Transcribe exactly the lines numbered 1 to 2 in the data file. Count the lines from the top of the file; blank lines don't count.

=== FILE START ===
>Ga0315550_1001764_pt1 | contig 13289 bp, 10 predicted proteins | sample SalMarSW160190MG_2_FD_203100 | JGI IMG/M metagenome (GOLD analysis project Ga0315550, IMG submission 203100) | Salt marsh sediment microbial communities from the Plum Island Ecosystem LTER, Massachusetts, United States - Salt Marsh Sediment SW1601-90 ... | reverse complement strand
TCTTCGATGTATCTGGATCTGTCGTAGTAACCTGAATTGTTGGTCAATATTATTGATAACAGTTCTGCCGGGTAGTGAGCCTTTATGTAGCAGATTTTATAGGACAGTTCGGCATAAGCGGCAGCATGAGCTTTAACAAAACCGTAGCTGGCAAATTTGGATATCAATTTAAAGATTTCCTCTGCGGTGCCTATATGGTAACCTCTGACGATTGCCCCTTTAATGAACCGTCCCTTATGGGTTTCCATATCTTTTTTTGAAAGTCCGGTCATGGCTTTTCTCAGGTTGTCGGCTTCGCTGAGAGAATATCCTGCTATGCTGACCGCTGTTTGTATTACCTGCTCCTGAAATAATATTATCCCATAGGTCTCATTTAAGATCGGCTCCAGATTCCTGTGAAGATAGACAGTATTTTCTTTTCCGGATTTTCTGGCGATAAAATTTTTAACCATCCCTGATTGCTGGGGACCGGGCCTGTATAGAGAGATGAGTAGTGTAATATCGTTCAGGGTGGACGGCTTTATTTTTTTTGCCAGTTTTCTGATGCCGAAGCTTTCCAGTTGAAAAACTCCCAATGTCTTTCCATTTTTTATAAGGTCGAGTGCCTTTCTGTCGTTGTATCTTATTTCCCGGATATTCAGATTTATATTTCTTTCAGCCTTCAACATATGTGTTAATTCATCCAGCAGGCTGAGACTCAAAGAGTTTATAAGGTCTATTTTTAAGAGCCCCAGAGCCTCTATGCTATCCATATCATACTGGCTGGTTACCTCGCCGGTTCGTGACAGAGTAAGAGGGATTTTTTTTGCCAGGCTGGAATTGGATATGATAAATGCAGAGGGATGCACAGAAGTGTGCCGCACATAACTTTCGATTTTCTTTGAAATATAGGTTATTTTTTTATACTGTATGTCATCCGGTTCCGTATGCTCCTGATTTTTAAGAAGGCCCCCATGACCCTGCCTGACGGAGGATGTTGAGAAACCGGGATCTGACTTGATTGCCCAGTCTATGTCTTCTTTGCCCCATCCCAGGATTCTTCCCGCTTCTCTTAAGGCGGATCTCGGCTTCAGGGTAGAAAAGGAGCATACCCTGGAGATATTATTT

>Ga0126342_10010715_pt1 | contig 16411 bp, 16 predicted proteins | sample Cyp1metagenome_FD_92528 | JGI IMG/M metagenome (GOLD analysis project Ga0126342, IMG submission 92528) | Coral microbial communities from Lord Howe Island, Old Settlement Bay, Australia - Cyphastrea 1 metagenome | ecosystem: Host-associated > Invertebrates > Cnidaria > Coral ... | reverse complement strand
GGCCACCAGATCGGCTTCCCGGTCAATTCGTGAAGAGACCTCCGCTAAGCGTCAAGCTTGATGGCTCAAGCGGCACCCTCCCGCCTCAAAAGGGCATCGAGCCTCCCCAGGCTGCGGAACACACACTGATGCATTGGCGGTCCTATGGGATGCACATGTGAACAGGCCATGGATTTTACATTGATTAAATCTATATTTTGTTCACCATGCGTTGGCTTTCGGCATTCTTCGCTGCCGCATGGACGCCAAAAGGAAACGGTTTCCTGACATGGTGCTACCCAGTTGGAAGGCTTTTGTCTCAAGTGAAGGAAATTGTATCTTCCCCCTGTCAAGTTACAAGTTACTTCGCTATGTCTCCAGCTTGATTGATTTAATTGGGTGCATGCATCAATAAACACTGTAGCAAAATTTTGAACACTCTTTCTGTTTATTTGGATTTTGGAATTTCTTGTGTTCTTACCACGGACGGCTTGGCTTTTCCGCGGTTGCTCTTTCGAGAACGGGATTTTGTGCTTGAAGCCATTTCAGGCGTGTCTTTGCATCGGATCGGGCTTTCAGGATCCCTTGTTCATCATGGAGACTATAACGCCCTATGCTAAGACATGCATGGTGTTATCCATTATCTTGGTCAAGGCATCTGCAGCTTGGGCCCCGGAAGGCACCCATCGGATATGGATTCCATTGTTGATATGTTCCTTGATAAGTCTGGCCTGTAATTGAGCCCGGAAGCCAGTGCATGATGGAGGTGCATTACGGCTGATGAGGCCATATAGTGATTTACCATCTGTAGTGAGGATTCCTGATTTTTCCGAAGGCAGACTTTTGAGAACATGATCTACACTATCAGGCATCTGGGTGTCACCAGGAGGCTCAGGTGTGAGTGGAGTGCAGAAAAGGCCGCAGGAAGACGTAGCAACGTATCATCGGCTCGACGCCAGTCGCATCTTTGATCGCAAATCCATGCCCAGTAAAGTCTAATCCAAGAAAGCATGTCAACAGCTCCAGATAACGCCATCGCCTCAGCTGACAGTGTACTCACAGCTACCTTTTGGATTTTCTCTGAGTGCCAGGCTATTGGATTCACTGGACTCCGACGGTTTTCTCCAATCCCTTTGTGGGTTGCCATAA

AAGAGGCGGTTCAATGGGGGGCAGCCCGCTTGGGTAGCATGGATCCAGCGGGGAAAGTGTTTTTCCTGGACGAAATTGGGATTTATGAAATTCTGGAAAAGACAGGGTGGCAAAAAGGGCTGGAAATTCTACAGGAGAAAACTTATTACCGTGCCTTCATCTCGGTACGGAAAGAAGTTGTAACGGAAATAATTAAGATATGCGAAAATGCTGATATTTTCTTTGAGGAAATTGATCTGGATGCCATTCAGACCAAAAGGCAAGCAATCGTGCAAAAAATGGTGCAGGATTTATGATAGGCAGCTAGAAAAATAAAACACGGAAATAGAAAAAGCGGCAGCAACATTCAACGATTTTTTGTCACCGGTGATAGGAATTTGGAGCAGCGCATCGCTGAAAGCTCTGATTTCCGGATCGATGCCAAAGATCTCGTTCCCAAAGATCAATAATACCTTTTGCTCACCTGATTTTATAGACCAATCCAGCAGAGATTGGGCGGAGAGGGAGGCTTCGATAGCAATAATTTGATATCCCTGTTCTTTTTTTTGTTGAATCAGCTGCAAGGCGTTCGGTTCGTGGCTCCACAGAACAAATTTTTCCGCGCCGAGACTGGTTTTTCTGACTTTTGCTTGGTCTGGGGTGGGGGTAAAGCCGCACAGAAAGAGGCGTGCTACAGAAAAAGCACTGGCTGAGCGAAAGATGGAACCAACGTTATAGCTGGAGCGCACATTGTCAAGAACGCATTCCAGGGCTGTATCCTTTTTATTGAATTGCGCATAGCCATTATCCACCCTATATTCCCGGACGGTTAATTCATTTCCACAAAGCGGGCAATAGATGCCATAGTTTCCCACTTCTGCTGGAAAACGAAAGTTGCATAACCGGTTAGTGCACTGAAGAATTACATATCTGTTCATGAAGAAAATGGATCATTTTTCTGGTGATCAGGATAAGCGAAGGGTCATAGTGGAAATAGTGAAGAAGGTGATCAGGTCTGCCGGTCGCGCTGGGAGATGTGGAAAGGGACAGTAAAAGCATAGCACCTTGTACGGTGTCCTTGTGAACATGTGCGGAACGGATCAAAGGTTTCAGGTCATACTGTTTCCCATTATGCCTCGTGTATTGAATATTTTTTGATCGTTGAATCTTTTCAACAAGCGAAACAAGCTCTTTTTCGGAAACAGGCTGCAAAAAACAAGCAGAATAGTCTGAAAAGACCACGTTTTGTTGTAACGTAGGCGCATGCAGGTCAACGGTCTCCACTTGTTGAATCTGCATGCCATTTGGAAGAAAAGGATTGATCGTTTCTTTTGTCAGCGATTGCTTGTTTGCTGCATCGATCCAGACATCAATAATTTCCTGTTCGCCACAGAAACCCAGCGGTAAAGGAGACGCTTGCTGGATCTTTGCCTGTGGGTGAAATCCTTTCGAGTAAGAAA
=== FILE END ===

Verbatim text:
>Ga0315550_1001764_pt1 | contig 13289 bp, 10 predicted proteins | sample SalMarSW160190MG_2_FD_203100 | JGI IMG/M metagenome (GOLD analysis project Ga0315550, IMG submission 203100) | Salt marsh sediment microbial communities from the Plum Island Ecosystem LTER, Massachusetts, United States - Salt Marsh Sediment SW1601-90 ... | reverse complement strand
TCTTCGATGTATCTGGATCTGTCGTAGTAACCTGAATTGTTGGTCAATATTATTGATAACAGTTCTGCCGGGTAGTGAGCCTTTATGTAGCAGATTTTATAGGACAGTTCGGCATAAGCGGCAGCATGAGCTTTAACAAAACCGTAGCTGGCAAATTTGGATATCAATTTAAAGATTTCCTCTGCGGTGCCTATATGGTAACCTCTGACGATTGCCCCTTTAATGAACCGTCCCTTATGGGTTTCCATATCTTTTTTTGAAAGTCCGGTCATGGCTTTTCTCAGGTTGTCGGCTTCGCTGAGAGAATATCCTGCTATGCTGACCGCTGTTTGTATTACCTGCTCCTGAAATAATATTATCCCATAGGTCTCATTTAAGATCGGCTCCAGATTCCTGTGAAGATAGACAGTATTTTCTTTTCCGGATTTTCTGGCGATAAAATTTTTAACCATCCCTGATTGCTGGGGACCGGGCCTGTATAGAGAGATGAGTAGTGTAATATCGTTCAGGGTGGACGGCTTTATTTTTTTTGCCAGTTTTCTGATGCCGAAGCTTTCCAGTTGAAAAACTCCCAATGTCTTTCCATTTTTTATAAGGTCGAGTGCCTTTCTGTCGTTGTATCTTATTTCCCGGATATTCAGATTTATATTTCTTTCAGCCTTCAACATATGTGTTAATTCATCCAGCAGGCTGAGACTCAAAGAGTTTATAAGGTCTATTTTTAAGAGCCCCAGAGCCTCTATGCTATCCATATCATACTGGCTGGTTACCTCGCCGGTTCGTGACAGAGTAAGAGGGATTTTTTTTGCCAGGCTGGAATTGGATATGATAAATGCAGAGGGATGCACAGAAGTGTGCCGCACATAACTTTCGATTTTCTTTGAAATATAGGTTATTTTTTTATACTGTATGTCATCCGGTTCCGTATGCTCCTGATTTTTAAGAAGGCCCCCATGACCCTGCCTGACGGAGGATGTTGAGAAACCGGGATCTGACTTGATTGCCCAGTCTATGTCTTCTTTGCCCCATCCCAGGATTCTTCCCGCTTCTCTTAAGGCGGATCTCGGCTTCAGGGTAGAAAAGGAGCATACCCTGGAGATATTATTT